ESA Discovers an Organism That Can Survive 16 Months in Outer Space


IN BRIEF
  • Algae has proven to be quite the formidable organism by being able to survive 16 months in space outside of the International Space Station.
  • The samples will now be sent back to Earth to test if there were any genetic changes in the specimens.

ALGAE IN SPACE

Fraunhofer scientists aboard the International Space Station (ISS) recently ran an experiment where they let algae loose into the vacuum of space for a full 16 months. And, surprisingly enough, the simple plants survived the harrowing journey. Despite extreme temperature variations, UV radiation, cosmic radiation, and incredible length of time, the algae were brought back aboard still alive.

These researchers aboard the ISS are currently running experiments as part of the Biology and Mars Experiment (BIOMEX) project. Within this experimental algae portion of the project, they tested the durability of algae species that are known to love freezing temperatures. Since the mixture of extreme conditions found in space is impossible to replicate in a laboratory environment exactly, the crew on the ISS used their location to put these cold-loving species to the test. However, despite knowing what these plants will endure on Earth, the scientists were astonished at how much they can really take.

Thomas Leya / Fraunhofer IZI-BB
Thomas Leya / Fraunhofer IZI-BB

COLD LOVING ALIENS

Post-experiment, the researchers aboard the ISS will send these algae samples back to Earth. There, they will be rigorously tested to see the actual extent that the temperatures and combined radiation impacted them. This information could be crucial to future human missions to Mars. It could help to ensure the safety of humans and any plant-based food to be consumed.

However, beyond the positive benefits that this research could have on future missions of humans in space, it could also potentially tell us a little bit more about alien life. According to many, including famed astrophysicist Neil Degrasse Tyson, thinking that we are somehow the only living creatures in the universe would be “inexcusably egocentric.” And, while previously, few would have thought that any plants could survive such an extended stay in space, we now know better. And so, while certain environments in space may seem inhospitable, we now know that life could exist in places we never before would have suspected.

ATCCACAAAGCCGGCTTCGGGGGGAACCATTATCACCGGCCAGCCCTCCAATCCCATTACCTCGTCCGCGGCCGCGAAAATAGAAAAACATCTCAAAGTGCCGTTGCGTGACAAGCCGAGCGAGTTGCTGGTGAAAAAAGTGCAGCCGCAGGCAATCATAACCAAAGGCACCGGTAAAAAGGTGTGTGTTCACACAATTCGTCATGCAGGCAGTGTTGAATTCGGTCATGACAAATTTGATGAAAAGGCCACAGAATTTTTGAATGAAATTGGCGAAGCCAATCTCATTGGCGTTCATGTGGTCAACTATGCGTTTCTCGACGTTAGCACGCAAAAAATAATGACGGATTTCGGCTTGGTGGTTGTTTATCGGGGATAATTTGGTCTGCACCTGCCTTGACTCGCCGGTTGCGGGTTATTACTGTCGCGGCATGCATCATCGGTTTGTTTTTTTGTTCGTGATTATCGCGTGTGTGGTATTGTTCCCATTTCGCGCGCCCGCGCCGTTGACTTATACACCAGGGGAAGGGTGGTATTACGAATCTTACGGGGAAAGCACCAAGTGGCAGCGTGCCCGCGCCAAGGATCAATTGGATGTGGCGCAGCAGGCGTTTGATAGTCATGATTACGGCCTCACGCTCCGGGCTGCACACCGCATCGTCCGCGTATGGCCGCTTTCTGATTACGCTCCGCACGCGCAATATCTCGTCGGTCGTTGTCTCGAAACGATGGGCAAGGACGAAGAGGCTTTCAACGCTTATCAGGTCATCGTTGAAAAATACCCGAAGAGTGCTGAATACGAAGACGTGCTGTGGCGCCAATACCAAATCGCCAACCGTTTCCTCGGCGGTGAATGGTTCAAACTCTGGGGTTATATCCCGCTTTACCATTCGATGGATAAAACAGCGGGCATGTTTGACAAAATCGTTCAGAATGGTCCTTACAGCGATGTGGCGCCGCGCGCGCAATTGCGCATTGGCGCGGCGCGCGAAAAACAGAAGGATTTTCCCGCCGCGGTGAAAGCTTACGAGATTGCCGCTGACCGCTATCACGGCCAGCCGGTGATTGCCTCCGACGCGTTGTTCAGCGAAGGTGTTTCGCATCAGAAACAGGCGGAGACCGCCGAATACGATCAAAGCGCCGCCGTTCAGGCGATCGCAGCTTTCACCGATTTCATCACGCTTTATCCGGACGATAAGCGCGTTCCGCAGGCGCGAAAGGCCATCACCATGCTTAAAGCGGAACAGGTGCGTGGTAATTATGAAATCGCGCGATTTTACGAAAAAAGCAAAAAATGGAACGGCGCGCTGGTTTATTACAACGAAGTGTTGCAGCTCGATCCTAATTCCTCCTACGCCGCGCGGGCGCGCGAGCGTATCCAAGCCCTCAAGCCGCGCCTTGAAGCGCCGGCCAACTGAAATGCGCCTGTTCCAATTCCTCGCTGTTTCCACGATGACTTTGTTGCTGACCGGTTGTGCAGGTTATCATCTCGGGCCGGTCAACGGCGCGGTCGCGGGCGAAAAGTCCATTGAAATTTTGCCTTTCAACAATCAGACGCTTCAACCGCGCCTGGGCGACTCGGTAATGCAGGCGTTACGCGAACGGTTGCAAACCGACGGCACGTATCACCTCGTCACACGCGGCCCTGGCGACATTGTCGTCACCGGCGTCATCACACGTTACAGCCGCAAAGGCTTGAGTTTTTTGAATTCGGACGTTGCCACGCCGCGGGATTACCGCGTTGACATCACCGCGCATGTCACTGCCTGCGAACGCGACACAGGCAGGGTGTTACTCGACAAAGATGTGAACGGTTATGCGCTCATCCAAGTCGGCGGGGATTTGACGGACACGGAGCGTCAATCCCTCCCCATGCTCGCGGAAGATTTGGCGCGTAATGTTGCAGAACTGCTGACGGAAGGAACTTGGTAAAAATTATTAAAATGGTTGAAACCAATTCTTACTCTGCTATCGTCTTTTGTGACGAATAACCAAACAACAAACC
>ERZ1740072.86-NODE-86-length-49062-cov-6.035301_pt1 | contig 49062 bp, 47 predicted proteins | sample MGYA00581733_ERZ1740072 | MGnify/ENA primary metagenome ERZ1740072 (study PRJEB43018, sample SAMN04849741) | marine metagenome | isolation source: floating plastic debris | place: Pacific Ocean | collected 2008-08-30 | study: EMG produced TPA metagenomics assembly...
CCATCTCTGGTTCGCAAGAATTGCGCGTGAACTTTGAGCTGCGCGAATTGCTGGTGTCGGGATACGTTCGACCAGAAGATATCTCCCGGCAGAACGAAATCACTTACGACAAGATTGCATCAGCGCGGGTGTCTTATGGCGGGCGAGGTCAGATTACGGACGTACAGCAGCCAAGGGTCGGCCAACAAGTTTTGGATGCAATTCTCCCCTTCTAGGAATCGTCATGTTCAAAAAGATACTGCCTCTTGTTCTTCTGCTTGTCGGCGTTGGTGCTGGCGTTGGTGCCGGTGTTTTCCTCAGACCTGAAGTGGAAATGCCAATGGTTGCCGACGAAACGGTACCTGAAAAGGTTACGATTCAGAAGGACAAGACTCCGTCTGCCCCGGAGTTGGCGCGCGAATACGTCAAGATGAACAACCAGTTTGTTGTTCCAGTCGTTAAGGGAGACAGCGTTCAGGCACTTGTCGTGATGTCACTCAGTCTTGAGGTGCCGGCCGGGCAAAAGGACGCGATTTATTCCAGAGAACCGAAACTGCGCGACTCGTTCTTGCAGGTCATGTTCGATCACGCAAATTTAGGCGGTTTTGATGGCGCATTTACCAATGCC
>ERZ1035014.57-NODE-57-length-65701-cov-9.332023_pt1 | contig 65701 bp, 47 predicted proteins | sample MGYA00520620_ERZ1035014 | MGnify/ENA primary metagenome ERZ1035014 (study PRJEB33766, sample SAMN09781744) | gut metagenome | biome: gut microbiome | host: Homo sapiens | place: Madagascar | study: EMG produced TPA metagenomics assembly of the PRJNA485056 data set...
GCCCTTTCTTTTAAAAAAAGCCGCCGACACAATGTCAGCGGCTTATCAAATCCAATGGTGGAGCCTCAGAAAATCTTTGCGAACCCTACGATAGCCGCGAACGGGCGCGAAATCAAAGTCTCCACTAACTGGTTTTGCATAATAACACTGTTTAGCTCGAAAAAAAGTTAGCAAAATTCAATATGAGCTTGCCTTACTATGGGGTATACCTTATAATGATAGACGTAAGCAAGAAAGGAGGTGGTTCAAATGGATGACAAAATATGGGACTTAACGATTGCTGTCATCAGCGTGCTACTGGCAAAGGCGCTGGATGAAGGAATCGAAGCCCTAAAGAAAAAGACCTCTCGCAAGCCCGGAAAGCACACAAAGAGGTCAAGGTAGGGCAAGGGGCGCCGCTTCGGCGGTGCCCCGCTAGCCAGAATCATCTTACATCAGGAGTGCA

Source:futurism.com/

Scientist who mapped human genome says we will be able to ‘print’ alien life from Mars


J. Craig Venter says the next revolution in genetics will come from synthetic biology, as we learn to design and ‘print’ organisms with computers.

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Scientists will soon be able to design and print simple organisms using biological 3D printers says J. Craig Venter, the scientist who led the private-sector’s mapping of the human genome.

Venter predicts that new methods of digital design and manufacture will provide the next revolution in genetic with synthetic cells and organism tailor-made to tackle humanity’s problems: a toolkit of sequenced genes will be used to create disease-resistant animals; higher yielding crops; and drugs that extend human life and boost our brain power.

These ideas have been outlined in Venter’s latest book ‘Life at the Speed of Light: From the Double Helix to the Dawn of Digital Life’, in which the geneticists asks the age-old question ‘what is life?’ before detailing the history – and future – of creating the stuff from scratch.

For Venter life can be reduced to “protein robots” and “DNA machines” but he also believes that technology will unlock far more exotic opportunities for creating life. The title of the publication refers to the idea that we may be able to transmit DNA sequences found on Mars back to Earth (at the speed of light) to be replicated at home by biological printers.

“I am confident that life once thrived on Mars and may well still exist there today,” writes Venter. “The day is not far off when we will be able to send a robotically controlled genome-sequencing unit in a probe to other planets to read the DNA sequence of any alien microbe life that may be there.”

Venter’s ideas may sound like science fiction but he has achieved comparable feats in the past. Frustrated by what he viewed as slow government-led efforts to sequence the human genome in the 90s, Venter raised private capital to create a rival effort under the company name of Celera

Fears that Venter and his backers would attempt to patent the genome spurred the US-led effort into action and global genes-race was sparked, with both sides eventually agreeing to announce their result one day apart in February 2001.

Venter parted ways with Celera in 2002 and founded the J.Craig Venter institute in 2006. In 2010 he and his colleagues at the institute announced that they had created the world’s first synthetic organism.

The team creating a bacterium genome from scratch and ‘watermarked’ it with custom DNA strings (these included an encoded email address) before transplanting it into another cell. The cell then began to reproduce, making it the first living species created by humanity.

Although such pioneering work frequently raises ethical questions over the danger of humanity ‘playing God’, Venter writes that he is not concerned with such concerns. In ‘Life at the Speed of Light’ he writes: “My greatest fear is not the abuse of technology but that we will not use it at all.”